The Dare County Board of Education voted 6-1 Friday night to return all grades to virtual learning as COVID-19 cases and quarantines within the school community reached “a breaking point.”
During a two-hour emergency board meeting that got tense at times, Superintendent John Farrelly detailed the challenges the school system faces with 17 coronavirus cases in schools and nearly 450 students and staff members quarantined.
Dare County students returned to classrooms on a hybrid schedule Oct. 26 and the first week went well, Farrelly said. But COVID-19 impacts began the second week of school and have resulted in a rash of COVID-19 cases among students and staff.
School Board member Harvey Hess questioned the need for such extensive quarantines, which Farrelly pointed out are aligned with state and Centers for Disease Control guidelines.
“We’re quarantining people who may not need to be quarantined,” Hess said. “I think that our kids are safer in school then they are going to Home Depot or Food Lion. We’re backing ourselves into a corner with this exponential quarantining.”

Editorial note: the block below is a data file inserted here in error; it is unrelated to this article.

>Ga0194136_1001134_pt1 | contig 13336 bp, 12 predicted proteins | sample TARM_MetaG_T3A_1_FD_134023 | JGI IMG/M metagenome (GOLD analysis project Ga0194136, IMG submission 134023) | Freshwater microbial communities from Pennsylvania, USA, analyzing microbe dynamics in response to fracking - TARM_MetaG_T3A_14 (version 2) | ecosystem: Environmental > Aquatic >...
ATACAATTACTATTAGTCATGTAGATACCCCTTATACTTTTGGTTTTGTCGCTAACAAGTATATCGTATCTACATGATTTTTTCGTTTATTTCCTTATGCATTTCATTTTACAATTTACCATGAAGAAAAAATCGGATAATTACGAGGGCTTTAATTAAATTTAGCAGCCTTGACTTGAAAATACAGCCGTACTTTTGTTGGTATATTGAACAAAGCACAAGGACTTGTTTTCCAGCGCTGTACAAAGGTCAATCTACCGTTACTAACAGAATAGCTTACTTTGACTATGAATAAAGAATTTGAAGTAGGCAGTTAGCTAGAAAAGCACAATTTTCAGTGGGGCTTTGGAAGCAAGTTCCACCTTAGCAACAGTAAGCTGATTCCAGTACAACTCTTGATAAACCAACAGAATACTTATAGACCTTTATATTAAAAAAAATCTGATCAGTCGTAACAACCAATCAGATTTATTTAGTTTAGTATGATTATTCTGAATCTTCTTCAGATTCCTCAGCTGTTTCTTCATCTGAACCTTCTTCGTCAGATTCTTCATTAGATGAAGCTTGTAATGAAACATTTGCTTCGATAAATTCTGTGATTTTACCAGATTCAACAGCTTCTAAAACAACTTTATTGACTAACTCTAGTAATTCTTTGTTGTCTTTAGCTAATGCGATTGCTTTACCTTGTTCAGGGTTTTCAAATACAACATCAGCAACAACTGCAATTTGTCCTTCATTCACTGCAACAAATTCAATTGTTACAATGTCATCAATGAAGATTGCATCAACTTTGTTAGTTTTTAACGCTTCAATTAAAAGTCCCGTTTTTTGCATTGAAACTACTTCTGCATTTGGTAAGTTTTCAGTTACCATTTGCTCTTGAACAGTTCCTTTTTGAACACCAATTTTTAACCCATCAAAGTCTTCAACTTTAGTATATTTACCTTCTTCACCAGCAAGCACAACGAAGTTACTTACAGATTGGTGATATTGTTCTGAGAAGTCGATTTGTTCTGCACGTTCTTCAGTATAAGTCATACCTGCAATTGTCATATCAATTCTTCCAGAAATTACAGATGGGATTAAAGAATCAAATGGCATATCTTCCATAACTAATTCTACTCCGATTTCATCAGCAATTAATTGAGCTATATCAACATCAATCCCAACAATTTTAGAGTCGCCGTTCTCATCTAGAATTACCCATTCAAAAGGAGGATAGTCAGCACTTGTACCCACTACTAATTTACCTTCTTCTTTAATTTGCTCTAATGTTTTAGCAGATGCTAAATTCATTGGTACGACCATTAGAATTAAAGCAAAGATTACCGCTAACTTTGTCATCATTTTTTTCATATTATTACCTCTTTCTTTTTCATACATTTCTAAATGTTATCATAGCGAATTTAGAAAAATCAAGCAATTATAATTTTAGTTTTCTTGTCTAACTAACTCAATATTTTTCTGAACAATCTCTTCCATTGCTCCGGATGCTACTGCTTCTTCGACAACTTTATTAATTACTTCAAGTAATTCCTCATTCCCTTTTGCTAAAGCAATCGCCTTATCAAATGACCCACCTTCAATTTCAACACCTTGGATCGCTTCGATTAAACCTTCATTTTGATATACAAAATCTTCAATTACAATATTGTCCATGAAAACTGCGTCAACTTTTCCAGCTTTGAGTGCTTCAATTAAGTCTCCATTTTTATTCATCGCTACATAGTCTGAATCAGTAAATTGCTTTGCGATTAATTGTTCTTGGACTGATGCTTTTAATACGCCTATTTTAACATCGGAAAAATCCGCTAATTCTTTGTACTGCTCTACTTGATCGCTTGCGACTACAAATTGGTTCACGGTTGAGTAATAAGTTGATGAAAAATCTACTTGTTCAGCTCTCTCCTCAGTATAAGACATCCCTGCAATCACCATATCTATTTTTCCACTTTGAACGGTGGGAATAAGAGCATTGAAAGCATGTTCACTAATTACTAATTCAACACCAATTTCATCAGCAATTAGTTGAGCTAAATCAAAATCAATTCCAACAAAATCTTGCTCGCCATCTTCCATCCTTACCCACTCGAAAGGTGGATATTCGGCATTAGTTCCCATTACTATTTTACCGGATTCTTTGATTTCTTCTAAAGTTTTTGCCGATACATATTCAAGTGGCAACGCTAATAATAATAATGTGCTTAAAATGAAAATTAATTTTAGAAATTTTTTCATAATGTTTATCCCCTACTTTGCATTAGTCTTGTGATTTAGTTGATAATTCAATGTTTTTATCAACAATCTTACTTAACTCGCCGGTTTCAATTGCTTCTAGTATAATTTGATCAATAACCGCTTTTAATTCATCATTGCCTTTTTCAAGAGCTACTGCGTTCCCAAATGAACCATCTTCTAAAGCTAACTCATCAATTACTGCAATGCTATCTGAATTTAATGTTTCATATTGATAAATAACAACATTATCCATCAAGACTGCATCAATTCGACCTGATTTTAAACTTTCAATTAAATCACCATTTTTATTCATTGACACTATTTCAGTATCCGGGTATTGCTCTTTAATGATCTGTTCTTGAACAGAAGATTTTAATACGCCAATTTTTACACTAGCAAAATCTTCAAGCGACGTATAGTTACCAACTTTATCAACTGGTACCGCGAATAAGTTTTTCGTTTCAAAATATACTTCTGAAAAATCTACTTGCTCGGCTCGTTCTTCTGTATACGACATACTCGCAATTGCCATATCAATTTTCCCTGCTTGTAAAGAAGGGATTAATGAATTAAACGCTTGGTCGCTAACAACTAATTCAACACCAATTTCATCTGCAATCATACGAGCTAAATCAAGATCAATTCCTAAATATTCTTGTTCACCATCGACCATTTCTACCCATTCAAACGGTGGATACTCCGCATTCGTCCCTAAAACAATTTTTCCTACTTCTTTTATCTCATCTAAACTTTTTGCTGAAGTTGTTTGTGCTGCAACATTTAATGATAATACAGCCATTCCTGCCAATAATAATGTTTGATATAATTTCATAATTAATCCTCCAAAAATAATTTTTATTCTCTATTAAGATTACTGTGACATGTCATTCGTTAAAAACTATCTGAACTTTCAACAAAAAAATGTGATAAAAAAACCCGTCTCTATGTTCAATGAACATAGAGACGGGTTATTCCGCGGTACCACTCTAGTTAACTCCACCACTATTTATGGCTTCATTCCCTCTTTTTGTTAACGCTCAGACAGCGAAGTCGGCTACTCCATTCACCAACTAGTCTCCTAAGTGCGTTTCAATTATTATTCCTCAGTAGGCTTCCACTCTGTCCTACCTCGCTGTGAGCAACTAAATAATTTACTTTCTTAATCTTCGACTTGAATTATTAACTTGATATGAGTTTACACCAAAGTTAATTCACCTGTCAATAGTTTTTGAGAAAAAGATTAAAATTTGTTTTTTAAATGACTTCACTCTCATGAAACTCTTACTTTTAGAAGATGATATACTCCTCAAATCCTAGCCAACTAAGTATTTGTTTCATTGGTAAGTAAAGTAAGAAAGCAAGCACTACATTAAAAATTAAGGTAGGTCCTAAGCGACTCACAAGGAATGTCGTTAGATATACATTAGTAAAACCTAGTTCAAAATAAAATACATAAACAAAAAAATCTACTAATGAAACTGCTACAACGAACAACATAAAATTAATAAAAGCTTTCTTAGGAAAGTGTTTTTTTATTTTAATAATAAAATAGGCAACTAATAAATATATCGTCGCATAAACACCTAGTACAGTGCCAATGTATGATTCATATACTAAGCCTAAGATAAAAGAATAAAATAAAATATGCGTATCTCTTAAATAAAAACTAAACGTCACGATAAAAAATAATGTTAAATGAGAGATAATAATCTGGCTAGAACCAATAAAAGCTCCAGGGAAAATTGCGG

Hess also questioned teachers, who are in some cases teaching in-person and virtually, and filling in for other teachers and staff who are absent. If they find their jobs too difficult, Hess said, they should go find other employment. School Board Chair Bea Basnight and other school board members were quick to rebuke Hess and defend teachers.
Hess also said he’d like to bring Dare Health Director Sheila Davies into discussions before making any decisions on remote or in-person classes, after mentioning earlier in the meeting that he didn’t always agree with her take on the pandemic.
“In the meantime, we have staffing issues,” School Board Vice Chair Mary Ellon Ballance said. “These kids are not safe in school. We’re at a breaking point.”
School Board member David Twiddy made a motion to return students in kindergarten through 12th grade to virtual only instruction through the end of the semester, while keeping sports and after school clubs active. Ballance seconded. The board voted 6-1, with Hess voting against, in favor.
All students will return to virtual learning next week and school will remain remote until the semester ends on Jan. 15.